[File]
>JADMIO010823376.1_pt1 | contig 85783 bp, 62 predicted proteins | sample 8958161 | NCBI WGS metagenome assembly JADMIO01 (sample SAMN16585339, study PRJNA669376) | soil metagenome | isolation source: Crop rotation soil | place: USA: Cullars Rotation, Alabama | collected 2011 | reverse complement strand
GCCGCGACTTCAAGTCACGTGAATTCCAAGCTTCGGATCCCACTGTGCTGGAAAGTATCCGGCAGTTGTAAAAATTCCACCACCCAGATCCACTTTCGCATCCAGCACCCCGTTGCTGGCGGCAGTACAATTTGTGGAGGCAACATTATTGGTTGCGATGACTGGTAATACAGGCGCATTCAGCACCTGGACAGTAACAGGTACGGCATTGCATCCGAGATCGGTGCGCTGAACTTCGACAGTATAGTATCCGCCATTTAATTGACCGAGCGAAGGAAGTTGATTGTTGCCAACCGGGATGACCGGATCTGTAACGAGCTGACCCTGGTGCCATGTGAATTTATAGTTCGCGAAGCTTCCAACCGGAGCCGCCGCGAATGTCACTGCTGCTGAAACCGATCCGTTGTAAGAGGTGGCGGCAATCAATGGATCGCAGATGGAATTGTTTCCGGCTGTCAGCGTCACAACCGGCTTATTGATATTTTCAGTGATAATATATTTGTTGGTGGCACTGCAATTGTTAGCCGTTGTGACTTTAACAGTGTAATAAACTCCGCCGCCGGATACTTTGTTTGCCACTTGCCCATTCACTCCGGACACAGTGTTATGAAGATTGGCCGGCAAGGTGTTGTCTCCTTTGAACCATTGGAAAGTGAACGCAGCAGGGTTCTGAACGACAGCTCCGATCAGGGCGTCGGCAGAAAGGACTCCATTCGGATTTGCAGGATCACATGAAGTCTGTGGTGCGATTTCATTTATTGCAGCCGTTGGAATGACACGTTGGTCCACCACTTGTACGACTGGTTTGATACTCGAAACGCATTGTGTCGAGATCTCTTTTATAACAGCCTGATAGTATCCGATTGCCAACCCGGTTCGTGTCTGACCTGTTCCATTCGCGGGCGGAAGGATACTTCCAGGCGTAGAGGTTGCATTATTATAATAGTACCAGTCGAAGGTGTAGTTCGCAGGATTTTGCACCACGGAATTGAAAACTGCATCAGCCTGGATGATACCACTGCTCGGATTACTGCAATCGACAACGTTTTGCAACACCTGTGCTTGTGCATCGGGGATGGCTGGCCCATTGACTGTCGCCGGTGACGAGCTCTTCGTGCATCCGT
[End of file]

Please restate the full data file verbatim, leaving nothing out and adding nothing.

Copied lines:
>JADMIO010823376.1_pt1 | contig 85783 bp, 62 predicted proteins | sample 8958161 | NCBI WGS metagenome assembly JADMIO01 (sample SAMN16585339, study PRJNA669376) | soil metagenome | isolation source: Crop rotation soil | place: USA: Cullars Rotation, Alabama | collected 2011 | reverse complement strand
GCCGCGACTTCAAGTCACGTGAATTCCAAGCTTCGGATCCCACTGTGCTGGAAAGTATCCGGCAGTTGTAAAAATTCCACCACCCAGATCCACTTTCGCATCCAGCACCCCGTTGCTGGCGGCAGTACAATTTGTGGAGGCAACATTATTGGTTGCGATGACTGGTAATACAGGCGCATTCAGCACCTGGACAGTAACAGGTACGGCATTGCATCCGAGATCGGTGCGCTGAACTTCGACAGTATAGTATCCGCCATTTAATTGACCGAGCGAAGGAAGTTGATTGTTGCCAACCGGGATGACCGGATCTGTAACGAGCTGACCCTGGTGCCATGTGAATTTATAGTTCGCGAAGCTTCCAACCGGAGCCGCCGCGAATGTCACTGCTGCTGAAACCGATCCGTTGTAAGAGGTGGCGGCAATCAATGGATCGCAGATGGAATTGTTTCCGGCTGTCAGCGTCACAACCGGCTTATTGATATTTTCAGTGATAATATATTTGTTGGTGGCACTGCAATTGTTAGCCGTTGTGACTTTAACAGTGTAATAAACTCCGCCGCCGGATACTTTGTTTGCCACTTGCCCATTCACTCCGGACACAGTGTTATGAAGATTGGCCGGCAAGGTGTTGTCTCCTTTGAACCATTGGAAAGTGAACGCAGCAGGGTTCTGAACGACAGCTCCGATCAGGGCGTCGGCAGAAAGGACTCCATTCGGATTTGCAGGATCACATGAAGTCTGTGGTGCGATTTCATTTATTGCAGCCGTTGGAATGACACGTTGGTCCACCACTTGTACGACTGGTTTGATACTCGAAACGCATTGTGTCGAGATCTCTTTTATAACAGCCTGATAGTATCCGATTGCCAACCCGGTTCGTGTCTGACCTGTTCCATTCGCGGGCGGAAGGATACTTCCAGGCGTAGAGGTTGCATTATTATAATAGTACCAGTCGAAGGTGTAGTTCGCAGGATTTTGCACCACGGAATTGAAAACTGCATCAGCCTGGATGATACCACTGCTCGGATTACTGCAATCGACAACGTTTTGCAACACCTGTGCTTGTGCATCGGGGATGGCTGGCCCATTGACTGTCGCCGGTGACGAGCTCTTCGTGCATCCGT